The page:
Archive for the ‘ Xtext ’ Category

Improving Efficiency when Deriving Numerous Products from Software Product Lines Simultaneously

In-car infotainment systems must allow for product differentiation and the adaption to the needs of different markets. Product line approaches are applied because large numbers of different product variants need to be developed simultaneously. During development, updated versions of each projected product variant need to be derived from the product line assets repeatedly. Current build tools create each of the numerous product variants one after another. Accordingly, the creation process can take much time. This paper presents an approach to abbreviate this creation process based on the fact that multiple product variants created at once can have parts in common. To benefit from this optimization potential the workflow that creates an individual product variant is subdivided into multiple fragments. Whenever a set of such product variants needs to be created, an optimization algorithm then calculates an individual execution order of the fragments for this set. This order minimizes the total execution time by a systematic reuse of workflow fragment’s results for the creation of multiple different product variants.
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Generate graphical Visualizations for textual DSLs

The advantage of using a textual notation for models is that no special editors are required to create and edit these models. Furthermore, the models can also be diffed and merged using standard tools. Such textual notations are particularly suitable for expert tools. Graphical notation, on the other hand, illustrate complex relations and are often easier to understand. The combination of both notations makes optimum use of their particular benefits.

In this post I will demonstrate how we can achieve this goal by enhancing the textual Xtext editors with graphical visualizations. The visualization will be shown in a view within the Eclipse IDE. Thus, we will use the SWT-based Zest toolkit for rendering.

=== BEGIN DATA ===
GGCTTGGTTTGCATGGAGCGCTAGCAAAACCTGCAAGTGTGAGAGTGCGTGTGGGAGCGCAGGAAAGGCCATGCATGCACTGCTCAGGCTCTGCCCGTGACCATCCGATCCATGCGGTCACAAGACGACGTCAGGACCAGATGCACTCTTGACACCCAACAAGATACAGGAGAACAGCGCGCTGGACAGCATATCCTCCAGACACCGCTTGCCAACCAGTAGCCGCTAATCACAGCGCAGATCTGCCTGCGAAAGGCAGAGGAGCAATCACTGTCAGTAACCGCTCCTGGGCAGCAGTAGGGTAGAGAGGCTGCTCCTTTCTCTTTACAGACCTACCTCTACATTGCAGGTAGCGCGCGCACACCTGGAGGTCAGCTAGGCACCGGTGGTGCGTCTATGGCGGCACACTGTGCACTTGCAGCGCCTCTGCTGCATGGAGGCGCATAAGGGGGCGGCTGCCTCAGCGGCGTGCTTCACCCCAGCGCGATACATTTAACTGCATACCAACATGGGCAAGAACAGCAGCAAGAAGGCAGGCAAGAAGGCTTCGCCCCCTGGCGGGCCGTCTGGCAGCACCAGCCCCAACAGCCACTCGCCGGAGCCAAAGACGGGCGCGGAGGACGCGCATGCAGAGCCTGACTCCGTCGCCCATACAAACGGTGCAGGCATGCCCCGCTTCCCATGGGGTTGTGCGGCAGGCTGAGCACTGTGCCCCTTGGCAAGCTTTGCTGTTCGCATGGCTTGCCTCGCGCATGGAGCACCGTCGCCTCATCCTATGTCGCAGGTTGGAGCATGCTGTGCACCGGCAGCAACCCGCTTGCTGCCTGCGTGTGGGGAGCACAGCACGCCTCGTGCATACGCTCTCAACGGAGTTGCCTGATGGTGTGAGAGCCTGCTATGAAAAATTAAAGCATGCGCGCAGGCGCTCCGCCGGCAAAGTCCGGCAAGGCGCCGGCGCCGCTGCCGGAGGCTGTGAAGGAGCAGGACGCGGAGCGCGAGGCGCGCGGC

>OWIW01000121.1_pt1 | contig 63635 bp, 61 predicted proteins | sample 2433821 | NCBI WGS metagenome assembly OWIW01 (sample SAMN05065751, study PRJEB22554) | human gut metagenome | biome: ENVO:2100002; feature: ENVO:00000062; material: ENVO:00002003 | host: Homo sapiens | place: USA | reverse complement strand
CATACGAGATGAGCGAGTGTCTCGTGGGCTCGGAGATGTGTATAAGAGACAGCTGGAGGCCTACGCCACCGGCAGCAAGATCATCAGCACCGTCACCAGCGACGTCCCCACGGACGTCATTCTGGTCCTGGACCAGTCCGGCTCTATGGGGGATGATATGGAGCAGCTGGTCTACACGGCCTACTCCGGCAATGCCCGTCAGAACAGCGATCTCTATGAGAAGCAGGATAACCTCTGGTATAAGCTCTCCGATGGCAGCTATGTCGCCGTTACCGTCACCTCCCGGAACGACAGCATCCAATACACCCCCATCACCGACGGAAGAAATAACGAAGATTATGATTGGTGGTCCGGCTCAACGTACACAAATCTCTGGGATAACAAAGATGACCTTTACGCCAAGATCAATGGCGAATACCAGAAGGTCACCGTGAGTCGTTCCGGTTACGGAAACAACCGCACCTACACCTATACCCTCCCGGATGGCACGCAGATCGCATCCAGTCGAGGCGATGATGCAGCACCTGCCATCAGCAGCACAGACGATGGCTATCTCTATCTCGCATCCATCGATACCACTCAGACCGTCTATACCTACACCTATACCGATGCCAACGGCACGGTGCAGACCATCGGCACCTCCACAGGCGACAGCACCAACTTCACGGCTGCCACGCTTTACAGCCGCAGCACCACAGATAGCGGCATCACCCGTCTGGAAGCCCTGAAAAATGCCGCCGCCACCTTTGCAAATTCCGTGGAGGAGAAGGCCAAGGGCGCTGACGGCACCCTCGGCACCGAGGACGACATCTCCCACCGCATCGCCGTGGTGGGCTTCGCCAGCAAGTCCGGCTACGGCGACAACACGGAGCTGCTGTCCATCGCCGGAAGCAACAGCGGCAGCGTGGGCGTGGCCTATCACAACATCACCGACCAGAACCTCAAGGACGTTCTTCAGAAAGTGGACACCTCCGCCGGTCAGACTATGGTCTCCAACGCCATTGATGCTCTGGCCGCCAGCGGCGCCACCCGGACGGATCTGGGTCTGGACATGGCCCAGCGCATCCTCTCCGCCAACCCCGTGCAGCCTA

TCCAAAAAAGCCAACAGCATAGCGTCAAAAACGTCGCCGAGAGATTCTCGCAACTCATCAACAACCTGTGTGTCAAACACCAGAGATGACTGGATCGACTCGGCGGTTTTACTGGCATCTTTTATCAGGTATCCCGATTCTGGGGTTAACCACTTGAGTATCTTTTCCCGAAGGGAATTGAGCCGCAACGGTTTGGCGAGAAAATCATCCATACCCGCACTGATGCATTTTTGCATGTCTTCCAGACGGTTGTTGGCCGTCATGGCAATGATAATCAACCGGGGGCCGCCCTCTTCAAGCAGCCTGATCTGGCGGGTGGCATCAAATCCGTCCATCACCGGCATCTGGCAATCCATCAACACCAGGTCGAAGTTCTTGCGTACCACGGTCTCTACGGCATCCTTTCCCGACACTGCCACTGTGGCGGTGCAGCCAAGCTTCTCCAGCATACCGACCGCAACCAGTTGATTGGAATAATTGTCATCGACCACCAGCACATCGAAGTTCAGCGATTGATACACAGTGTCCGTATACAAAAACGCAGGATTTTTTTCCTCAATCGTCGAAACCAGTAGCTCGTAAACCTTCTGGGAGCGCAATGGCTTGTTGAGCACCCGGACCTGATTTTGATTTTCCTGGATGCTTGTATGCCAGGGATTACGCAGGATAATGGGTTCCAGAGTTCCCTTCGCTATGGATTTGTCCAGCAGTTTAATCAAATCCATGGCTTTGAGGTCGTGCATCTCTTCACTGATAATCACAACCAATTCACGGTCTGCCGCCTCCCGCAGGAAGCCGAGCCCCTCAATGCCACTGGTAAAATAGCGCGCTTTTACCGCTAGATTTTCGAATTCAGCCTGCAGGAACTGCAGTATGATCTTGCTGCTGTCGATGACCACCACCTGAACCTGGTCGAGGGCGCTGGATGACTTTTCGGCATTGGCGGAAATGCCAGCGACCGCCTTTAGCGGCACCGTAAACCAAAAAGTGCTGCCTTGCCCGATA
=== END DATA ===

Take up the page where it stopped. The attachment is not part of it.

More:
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URLs in Xtext

DSLs often include URLs. However, Ecore does not provide such a datatype by default. Also Xtext doesn’t provide a native rule for entering URLs as it is available for strings or integers.

In this post, I will explain all the nescessary steps to use URLs in Ecore models and in Xtext-based DSLs.
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Generate Proxies for the WPF frontend

In the previous post we learned how a WPF user interface can be driven from a java application. The solution that was presented allows showing views, modifying controls’ properties, and starting or stopping animations. It is based on a set of generic functions that provide for the required functionality. Each one of these takes additional parameters to adress a specific view, control, animation, and property.

Assuming there is a control named mute in the view main. To set its boolean property checked to true, we need to call wpfFrontend.setWidgetPropertyBool("main", "mute", "checked", true). This call will fail, when the view, the control, or the property is not found for the given names, which can likely happen because of mispelling or after refactoring the user interface. Such errors cannot be detected by the Java compiler and will lead to runtime errors that are hard to detect. One can use proxies that encapsulate all the adressing in order to avoid these problems and offer a more convenient way to access the elements of the WPF frontend. Using proxies the modification of the control’s property can be done by a call to a setter, e.g. wpfFrontend.main.mute.setChecked(true).